The Northern Ireland Assembly of 108 members was restored in 1998. Elections to the Northern Ireland Assembly were held in November 2003.However many difficulties still exist' to make this local parliament a workable body because of the confrontation between the parties representing the Protestant and Catholic communities. The Northern Ireland Assembly was established as part of the Belfast Agreement and meets in Parliament Buildings. The Assembly is the prime source of authority for all devolved responsibilities and has full legislative and executive authority. Elections to the Northern Ireland Assembly took place on the 7th March 2007 and the Northern Ireland Assembly was restored on the 8th of May 2007.

14 Great Britain has a Parliamentary government based on the party system. When the political parties began to form in the 18" century certain distinguished persons emerged as leaders. Before the 17th century, there were rival groups of nobles who might struggle for power, as in the WARS OF THE ROSES(1455-85) and there were representatives of different religious principles, but there were no political parties in the modern sense. During the Civil war 1640-1660} the division between the aristocratic supporters of the Anglican Church who fought for the King, and the middle-class Puritans who took the side of Parliament, reflected a difference in religious and political principles, as well as economic interests which prepared the way for future party distinctions. In the 19'' century the two-party svstem reached its solid modern form. By the 20" century the two parties were the CONSERVATIVES and THE LIBERALS, direct descendants of the Tory and Whig Parties. The principal source and philosophy of the LABOUR Party was the FABIAN society, formed in 1884, though the party itself was founded much later. The group was led by such intellectuals as Bernard Shaw and Sydney Webb The Fabians opposed the doctrine of class warfare and substituted evolution for revolution. The LABOUR Party adopted this doctrine. The LABOUR PARTY was founded in 1906. After the 1world war it proclaimed its socialist ideas, its socialist programme called for nationalization, equalities of wealth. Today the LABOUR PARTY advocates a mixed programme based on the platform of social-democratic reformism. It has abandoned nationalization and may be regarded as a party centre to the left. In 1997, 2001 and 2005 it won three consecutive general elections thus becoming a party of government with Tony Blair, its leader, becoming prime Minister. Membership of the party is also mixed, though the majority are members of trade unions. Despite the domination of the industrial workers the influence of the middle- and upper-class members of the party shouldn't be underestimated. THE CONSERVATIVE PARTY is the other chief party, it was officially formed in 1867 on the basis of political groups of the English landed aristocracy. In the course of its long existence it has inherited or adopted both political beliefs and political interests. One of the most important things it has accepted are the teachings of John Locke about government and about property. Locke taught that men naturally possess certain weighty rights, the chief being life, liberty and property. One of the characteristic concepts of the CONSERVATIVES is that the state must protect property; and that private property widely distributed is the best solution for society. The modern TORY concept of democracy includes social and economic reform, government responsibility for health, education and social security, and a certain measure of economic planning. THE CONSERVATIVE PARTY has no official permanent programme. Before the general election the party issues a pre-election manifesto which states the main aspects of the home and foreign policies of the future Conservative government if the party wins the election. The members of the CONSERVATIVE PARTY come from various groups, although they are not easy to distinguish. Among them there are the country aristocracy consisting of big landowners, smaller farmers and businessmen in small towns and cities. There are also many working-class people who vote for CONSERVATIVE candidates because they believe in social reform.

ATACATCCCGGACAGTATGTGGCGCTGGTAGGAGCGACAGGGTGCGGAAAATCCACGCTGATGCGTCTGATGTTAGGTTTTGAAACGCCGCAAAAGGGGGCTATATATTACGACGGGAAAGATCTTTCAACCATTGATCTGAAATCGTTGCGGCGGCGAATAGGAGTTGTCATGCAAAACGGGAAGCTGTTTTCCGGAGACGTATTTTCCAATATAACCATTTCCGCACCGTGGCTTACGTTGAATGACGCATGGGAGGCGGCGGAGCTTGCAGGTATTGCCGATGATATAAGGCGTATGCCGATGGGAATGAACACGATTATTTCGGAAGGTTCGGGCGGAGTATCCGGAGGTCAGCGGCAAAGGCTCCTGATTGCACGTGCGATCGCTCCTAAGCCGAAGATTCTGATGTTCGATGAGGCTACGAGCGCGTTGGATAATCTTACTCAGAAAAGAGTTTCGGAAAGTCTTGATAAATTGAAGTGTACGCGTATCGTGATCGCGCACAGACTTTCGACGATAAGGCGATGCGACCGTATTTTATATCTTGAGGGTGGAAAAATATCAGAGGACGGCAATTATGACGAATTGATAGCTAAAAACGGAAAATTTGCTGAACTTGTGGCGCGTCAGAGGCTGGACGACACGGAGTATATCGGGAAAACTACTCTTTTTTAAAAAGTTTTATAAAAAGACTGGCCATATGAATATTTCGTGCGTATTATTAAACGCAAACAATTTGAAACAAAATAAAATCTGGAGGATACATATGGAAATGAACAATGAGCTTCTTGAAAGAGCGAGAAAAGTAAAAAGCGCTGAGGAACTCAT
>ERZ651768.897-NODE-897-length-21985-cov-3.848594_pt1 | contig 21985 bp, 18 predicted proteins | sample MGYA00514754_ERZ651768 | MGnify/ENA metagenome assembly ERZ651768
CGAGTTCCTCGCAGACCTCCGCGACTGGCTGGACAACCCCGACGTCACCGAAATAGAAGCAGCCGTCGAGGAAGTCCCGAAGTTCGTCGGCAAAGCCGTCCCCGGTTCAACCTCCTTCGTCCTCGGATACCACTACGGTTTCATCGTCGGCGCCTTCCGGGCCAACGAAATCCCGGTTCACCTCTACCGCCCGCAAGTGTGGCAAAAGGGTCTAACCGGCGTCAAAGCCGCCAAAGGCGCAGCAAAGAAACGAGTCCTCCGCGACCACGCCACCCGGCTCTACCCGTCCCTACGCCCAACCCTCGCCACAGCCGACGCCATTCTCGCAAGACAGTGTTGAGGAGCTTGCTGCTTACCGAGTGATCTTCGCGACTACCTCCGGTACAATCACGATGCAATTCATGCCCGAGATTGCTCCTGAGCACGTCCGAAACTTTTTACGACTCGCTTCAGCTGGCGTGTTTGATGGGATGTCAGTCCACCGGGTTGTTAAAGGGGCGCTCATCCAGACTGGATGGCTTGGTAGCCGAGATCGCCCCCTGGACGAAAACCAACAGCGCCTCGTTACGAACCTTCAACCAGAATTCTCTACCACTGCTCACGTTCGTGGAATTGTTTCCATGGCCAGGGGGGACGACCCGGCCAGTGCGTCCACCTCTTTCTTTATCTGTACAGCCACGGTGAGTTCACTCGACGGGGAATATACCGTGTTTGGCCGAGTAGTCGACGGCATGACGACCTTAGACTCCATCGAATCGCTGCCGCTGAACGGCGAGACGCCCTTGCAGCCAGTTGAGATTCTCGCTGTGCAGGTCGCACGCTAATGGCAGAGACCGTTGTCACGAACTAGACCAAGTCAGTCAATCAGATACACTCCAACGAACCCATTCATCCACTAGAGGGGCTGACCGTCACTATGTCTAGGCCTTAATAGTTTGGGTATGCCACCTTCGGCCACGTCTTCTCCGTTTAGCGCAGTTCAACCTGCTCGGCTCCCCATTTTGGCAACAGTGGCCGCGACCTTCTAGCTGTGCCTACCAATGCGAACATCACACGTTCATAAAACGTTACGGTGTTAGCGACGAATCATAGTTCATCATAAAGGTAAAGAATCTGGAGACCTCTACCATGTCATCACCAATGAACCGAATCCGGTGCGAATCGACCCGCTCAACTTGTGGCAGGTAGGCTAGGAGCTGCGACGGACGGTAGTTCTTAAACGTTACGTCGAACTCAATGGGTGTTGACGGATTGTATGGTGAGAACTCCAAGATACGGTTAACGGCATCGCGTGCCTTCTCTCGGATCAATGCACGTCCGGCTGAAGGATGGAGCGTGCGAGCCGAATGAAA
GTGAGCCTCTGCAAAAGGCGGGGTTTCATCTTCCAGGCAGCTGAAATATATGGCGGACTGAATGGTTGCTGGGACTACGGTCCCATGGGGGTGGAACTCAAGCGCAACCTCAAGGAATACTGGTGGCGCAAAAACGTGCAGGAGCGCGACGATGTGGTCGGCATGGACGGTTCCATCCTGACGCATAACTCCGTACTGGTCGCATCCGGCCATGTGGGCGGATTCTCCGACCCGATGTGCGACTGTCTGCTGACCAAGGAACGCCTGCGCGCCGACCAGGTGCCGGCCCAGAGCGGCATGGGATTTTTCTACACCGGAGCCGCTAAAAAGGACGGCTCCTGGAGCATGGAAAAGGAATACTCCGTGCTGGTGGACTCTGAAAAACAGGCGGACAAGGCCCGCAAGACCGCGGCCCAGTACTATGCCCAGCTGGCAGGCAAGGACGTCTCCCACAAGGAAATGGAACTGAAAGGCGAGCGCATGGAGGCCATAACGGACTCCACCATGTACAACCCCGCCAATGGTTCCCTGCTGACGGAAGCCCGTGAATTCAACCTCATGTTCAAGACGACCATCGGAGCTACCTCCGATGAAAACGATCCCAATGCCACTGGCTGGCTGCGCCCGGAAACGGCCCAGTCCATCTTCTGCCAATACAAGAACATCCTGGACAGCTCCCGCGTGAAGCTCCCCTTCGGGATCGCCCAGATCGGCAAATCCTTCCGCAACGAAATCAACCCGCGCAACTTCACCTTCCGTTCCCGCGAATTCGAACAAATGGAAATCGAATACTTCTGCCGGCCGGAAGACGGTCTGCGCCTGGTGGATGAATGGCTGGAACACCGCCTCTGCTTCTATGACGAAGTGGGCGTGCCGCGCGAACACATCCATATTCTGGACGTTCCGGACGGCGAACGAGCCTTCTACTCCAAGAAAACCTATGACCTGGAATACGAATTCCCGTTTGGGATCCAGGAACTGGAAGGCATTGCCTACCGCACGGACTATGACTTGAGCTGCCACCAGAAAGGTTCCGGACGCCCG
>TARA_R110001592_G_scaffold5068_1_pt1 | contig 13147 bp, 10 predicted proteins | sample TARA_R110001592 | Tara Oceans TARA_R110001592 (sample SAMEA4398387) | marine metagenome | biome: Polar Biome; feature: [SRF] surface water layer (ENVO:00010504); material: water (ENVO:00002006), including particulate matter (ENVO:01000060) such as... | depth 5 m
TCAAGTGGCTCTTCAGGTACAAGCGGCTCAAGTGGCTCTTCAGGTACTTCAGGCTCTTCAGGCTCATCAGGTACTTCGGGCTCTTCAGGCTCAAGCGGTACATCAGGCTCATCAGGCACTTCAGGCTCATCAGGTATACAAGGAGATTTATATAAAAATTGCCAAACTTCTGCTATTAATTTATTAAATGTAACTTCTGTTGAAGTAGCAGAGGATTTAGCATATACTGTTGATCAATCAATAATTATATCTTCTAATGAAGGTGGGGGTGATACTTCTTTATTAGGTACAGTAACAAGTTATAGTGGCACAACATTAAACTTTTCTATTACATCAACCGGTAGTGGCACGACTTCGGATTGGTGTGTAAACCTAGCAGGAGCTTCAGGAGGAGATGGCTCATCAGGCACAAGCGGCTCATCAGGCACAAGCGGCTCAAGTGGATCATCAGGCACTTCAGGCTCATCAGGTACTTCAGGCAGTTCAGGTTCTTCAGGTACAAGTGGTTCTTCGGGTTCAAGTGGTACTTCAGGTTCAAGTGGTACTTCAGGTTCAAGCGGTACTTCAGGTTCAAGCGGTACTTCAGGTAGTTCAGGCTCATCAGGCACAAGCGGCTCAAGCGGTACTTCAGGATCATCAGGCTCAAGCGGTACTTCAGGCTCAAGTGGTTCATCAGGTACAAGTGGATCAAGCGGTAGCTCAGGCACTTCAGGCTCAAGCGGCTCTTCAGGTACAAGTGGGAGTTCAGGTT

As a result of the split in the LABOUR PARTY in 1981 a new party was formed, the SOCIAL-DEMOCRATIC PARTY. The two parties acted together in one block in the elections of 1983 and 1987. In 1988 these two parties finally merged together under the name the SOCIAL-LIBERAL DEMOCRATIC PARTY or simply THE LIBERAL DEMOCRATS, which is the third most important political party in the country, though not as influential as each of the two noted above. The new party takes a centrist stand in the political life of the country. Its political platform remains vague, it reflects a diversity of views of the members of the two former parties. In the political system of Great Britain the LIBERAL DEMOCRATS occupy an intermediate position between the LABOUR and THE CONSERVATIVE parties and advocate social reforms. The social basis of the party is formed of the middle class intellectuals. THERE ARE A NUMBER OF MINOR PARTIES in Great Britain: the SCOTTISH NATIONAL PARTY, THE WELSH NATIONAL PARTY. There are several political parties in NORTHERN IRELAND: THE ULSTER UNIONISTS ( PROTESTANT and LOYALIST-loyal to London) . THE SOCIAL DEMOCRATIC and LABOUR PARTY (catholic), The Ulster Democratic Unionists(Protestant Loyalists), the SINN FEIN (Irish for "We ourselves", catholic).